A couple of days ago, I was at my gym when I saw a man wearing a cloth mask walk around the weights floor. He had his whole face and neck covered, and he was carrying a heavy sack to one of the rooms on the gym floor. My eyes almost immediately started watching him very closely, as he went to the room and then came out without the sack he had gone inside with. I was also at the same time seeing how to get out of the gym in the fastest way possible – marking in my head how to get to the stairs in case I had to make a quick exit. The man went upstairs, and after a little while he came down with another sack, and I realised he was just bringing materials for some construction work in the gym. My brain had gone into overdrive, thinking this man was up to no good and was figuring out ways to get myself out of the situation in case he had been bringing explosives or the like down into the gym, and had his entire face covered to hide his identity.
Fears of finding oneself in a situation where one might not get out of alive are not fears that people should have to deal with on a recurring basis. I was certainly not born with such fears – but the very tumultuous years after 2007 (when the Pakistani Taliban declared war on the Pakistani state) have ingrained these fears into the hearts and minds of a lot of Pakistanis in this generation. What followed was years of bombings in mosques, churches, markets, rallies, and even inconspicuous places like bus stations. What these terror attacks set out to achieve they did so successfully. During those years, we citizens felt no place was safe, and even though life went on as normally as it could, people were scared of sending their kids to school, going to restaurants, going shopping. They even had good reasons to fear for their lives every time they stepped inside a mosque for prayers. I remember there was a suicide bombing in a mosque in Saddar, Karachi during Friday prayers and the proximity of my dad’s workplace to that mosque was very disarming. At some point, almost every person who had been an observer to these events did realise that what they saw on the television could also happen to anyone close to them at any time.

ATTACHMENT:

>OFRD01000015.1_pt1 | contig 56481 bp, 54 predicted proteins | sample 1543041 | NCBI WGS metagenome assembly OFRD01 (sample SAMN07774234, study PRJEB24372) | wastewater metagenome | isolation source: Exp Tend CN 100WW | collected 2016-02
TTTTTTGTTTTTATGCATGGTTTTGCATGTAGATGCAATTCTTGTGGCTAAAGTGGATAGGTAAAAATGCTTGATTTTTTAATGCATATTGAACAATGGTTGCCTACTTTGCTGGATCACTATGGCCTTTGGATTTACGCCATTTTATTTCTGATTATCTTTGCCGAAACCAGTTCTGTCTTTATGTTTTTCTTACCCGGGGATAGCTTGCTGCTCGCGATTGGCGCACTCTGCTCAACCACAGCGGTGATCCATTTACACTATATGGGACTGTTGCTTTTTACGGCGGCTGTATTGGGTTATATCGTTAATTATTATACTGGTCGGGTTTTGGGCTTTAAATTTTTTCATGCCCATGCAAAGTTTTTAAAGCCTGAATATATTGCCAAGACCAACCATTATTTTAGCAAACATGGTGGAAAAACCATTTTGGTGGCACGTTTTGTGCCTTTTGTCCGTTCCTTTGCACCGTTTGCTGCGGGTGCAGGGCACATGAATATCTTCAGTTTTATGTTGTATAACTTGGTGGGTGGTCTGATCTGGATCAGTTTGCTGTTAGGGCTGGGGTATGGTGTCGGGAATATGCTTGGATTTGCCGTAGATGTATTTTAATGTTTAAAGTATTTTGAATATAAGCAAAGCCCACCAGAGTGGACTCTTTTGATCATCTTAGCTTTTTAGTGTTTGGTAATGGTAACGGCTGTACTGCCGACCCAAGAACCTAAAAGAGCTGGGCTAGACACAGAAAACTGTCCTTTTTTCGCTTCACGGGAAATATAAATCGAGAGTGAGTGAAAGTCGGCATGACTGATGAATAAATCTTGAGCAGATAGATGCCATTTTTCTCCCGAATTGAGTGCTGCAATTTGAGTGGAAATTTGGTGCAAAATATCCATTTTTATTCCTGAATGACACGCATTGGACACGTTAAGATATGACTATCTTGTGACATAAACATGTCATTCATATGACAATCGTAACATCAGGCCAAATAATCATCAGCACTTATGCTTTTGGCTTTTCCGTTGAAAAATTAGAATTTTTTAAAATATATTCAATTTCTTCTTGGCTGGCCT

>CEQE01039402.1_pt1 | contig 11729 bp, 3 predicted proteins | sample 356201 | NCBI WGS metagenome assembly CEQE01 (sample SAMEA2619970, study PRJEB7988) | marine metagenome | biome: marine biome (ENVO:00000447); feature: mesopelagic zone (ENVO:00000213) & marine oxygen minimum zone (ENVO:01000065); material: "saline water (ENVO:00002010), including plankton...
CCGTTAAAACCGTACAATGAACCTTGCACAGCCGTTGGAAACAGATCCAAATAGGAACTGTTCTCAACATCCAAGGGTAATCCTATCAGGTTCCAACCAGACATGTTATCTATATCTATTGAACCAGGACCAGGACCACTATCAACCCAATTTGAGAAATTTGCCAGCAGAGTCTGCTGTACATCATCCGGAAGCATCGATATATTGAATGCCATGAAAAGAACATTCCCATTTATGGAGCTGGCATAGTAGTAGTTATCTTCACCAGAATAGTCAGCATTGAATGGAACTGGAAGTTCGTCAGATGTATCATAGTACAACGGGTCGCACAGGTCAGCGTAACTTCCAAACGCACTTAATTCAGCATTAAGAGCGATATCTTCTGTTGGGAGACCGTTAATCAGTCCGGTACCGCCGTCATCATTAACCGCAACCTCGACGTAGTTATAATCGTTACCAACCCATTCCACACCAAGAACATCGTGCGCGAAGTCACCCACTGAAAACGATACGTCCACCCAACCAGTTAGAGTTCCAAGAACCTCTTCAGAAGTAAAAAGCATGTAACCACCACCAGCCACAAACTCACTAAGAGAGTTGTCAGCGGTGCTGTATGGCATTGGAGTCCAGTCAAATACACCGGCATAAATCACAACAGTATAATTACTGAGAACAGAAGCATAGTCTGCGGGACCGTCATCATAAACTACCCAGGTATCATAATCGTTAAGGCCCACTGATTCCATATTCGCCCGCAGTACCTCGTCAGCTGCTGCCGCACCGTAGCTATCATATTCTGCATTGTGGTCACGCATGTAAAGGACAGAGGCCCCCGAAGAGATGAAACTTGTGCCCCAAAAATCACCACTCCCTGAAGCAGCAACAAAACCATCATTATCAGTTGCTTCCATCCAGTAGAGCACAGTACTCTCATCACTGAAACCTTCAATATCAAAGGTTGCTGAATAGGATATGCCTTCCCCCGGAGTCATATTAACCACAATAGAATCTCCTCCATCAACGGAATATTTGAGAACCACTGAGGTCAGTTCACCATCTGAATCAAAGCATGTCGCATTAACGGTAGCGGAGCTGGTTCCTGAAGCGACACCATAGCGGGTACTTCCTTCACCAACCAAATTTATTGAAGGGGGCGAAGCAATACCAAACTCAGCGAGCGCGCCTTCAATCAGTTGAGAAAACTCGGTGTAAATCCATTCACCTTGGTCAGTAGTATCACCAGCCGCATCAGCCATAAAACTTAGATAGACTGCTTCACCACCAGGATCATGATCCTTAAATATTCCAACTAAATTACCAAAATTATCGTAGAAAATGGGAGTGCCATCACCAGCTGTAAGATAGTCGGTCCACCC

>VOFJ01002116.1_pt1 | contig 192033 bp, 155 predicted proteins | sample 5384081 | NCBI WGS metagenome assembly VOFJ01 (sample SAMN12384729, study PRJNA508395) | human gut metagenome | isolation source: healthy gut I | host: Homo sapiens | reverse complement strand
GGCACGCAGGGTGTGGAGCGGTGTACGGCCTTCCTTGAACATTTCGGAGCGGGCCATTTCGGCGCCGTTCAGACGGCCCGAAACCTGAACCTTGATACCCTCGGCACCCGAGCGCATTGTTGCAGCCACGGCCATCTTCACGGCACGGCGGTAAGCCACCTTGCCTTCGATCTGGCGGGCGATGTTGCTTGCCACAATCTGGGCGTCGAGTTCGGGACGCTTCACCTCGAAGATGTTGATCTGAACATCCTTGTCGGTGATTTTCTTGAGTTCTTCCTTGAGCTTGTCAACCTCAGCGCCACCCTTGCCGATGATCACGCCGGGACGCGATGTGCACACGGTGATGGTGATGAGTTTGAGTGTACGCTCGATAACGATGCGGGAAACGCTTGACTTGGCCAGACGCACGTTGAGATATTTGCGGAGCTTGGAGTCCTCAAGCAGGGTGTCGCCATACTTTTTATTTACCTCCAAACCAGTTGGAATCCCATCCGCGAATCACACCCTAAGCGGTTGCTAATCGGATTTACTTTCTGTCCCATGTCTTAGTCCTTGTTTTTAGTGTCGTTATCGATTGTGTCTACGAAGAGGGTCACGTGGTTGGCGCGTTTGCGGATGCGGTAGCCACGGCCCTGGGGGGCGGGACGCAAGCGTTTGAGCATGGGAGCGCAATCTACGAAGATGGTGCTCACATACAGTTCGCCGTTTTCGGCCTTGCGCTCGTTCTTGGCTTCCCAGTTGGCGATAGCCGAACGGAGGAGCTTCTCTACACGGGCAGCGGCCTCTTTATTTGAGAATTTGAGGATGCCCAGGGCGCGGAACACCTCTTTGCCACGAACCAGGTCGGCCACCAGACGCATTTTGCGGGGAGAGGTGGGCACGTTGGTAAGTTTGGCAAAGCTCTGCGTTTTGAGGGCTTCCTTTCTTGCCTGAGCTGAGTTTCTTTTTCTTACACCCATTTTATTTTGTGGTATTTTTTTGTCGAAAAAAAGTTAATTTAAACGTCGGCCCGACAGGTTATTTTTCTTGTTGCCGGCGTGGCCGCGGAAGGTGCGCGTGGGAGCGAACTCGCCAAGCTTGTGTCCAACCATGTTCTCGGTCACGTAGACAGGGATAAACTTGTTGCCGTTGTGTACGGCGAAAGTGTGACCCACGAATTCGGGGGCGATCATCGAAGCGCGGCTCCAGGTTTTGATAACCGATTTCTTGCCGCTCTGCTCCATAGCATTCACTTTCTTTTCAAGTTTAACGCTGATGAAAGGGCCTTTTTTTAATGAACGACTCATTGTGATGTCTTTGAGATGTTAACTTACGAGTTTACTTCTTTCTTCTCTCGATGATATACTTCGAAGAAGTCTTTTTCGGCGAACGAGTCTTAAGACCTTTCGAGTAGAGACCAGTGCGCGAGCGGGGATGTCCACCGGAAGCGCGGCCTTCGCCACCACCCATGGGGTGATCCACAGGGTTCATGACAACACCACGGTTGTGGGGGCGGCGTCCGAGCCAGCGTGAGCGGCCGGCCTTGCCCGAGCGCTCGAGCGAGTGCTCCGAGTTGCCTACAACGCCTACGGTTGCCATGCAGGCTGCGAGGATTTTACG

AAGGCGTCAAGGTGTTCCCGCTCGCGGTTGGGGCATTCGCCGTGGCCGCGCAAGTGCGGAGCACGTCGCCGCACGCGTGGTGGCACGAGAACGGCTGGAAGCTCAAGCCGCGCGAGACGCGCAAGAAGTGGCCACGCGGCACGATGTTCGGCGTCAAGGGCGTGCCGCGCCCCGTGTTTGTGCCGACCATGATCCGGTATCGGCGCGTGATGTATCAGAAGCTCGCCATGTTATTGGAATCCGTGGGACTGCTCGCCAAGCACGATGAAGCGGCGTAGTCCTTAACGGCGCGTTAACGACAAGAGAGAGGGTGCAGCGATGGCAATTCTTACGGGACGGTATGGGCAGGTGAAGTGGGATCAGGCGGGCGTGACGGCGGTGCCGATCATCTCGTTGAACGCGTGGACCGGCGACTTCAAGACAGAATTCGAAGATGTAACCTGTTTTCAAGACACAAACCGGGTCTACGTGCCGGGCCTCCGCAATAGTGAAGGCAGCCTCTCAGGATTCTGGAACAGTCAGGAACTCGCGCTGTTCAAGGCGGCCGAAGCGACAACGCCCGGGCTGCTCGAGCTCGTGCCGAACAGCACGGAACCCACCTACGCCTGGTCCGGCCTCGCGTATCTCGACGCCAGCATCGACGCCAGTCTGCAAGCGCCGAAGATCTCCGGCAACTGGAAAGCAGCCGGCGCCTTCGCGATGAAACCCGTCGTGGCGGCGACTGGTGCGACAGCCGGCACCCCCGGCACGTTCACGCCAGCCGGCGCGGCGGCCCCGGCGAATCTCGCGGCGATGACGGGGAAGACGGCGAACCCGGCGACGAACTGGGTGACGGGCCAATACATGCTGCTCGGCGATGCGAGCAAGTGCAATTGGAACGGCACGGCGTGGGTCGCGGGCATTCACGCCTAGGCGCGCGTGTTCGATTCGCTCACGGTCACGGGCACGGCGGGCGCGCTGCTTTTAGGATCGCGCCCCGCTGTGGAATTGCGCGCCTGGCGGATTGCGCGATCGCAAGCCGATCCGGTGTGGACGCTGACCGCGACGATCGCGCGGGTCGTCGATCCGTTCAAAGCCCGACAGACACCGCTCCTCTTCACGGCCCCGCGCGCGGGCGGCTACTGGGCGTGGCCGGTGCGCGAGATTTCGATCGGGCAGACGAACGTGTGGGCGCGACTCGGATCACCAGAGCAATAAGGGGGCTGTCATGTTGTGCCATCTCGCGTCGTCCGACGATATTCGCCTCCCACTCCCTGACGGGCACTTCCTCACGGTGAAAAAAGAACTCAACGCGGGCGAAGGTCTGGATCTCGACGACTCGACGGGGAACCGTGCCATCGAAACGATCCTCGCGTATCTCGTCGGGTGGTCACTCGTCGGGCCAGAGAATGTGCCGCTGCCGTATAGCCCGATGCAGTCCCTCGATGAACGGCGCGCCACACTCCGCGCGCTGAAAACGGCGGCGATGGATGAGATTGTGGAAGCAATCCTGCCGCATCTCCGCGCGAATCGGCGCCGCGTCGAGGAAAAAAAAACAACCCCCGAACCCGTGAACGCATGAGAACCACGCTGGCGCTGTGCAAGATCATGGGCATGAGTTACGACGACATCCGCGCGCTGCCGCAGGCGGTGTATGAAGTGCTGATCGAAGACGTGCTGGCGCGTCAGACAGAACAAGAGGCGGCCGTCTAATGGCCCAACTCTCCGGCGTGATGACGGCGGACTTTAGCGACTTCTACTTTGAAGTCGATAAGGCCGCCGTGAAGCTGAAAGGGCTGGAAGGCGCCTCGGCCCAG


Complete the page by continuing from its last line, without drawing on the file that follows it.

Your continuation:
During the terror attacks of that time, there was also an increase in targeted killings in Karachi. Dead bodies were found in ‘بوریاں’ (sacks) around the city, most with torture marks on them. These dead people were political party workers or simply people who had dared to disagree with the ruling party of the city at that time. These killings sowed fear into the hearts of Karachi’s citizens, and even though the brave and resilient people of Karachi went on with their work, the soul of the city was definitely shaken.
Growing up in this environment naturally gave me a reason to be suspicious of any people around me who stood out of the ordinary. And this is a fear I think I will carry for a long time to come. No one should have to deal with ‘being on the lookout’ all the time, and as societies, we should carefully evaluate the long-term impacts of terrorism on our cultures, our daily practices and our lives. When I look at random people in my gym with suspicion, I am carrying with me a legacy of events that I and people in Pakistan went through for more than 10 years (and continue to go through in parts of the country). And even though terrorism has gone down significantly, I am afraid of a new generation of people who will grow up with similar fears. The fact that political activists in Pakistan are picked up and made to be ‘missing’ by agencies in our country will leave behind a scar of non-participatory democracy, with people not sure about their own safety when they voice dissenting opinions – and that is not something that a democratic state should ever have to reckon with.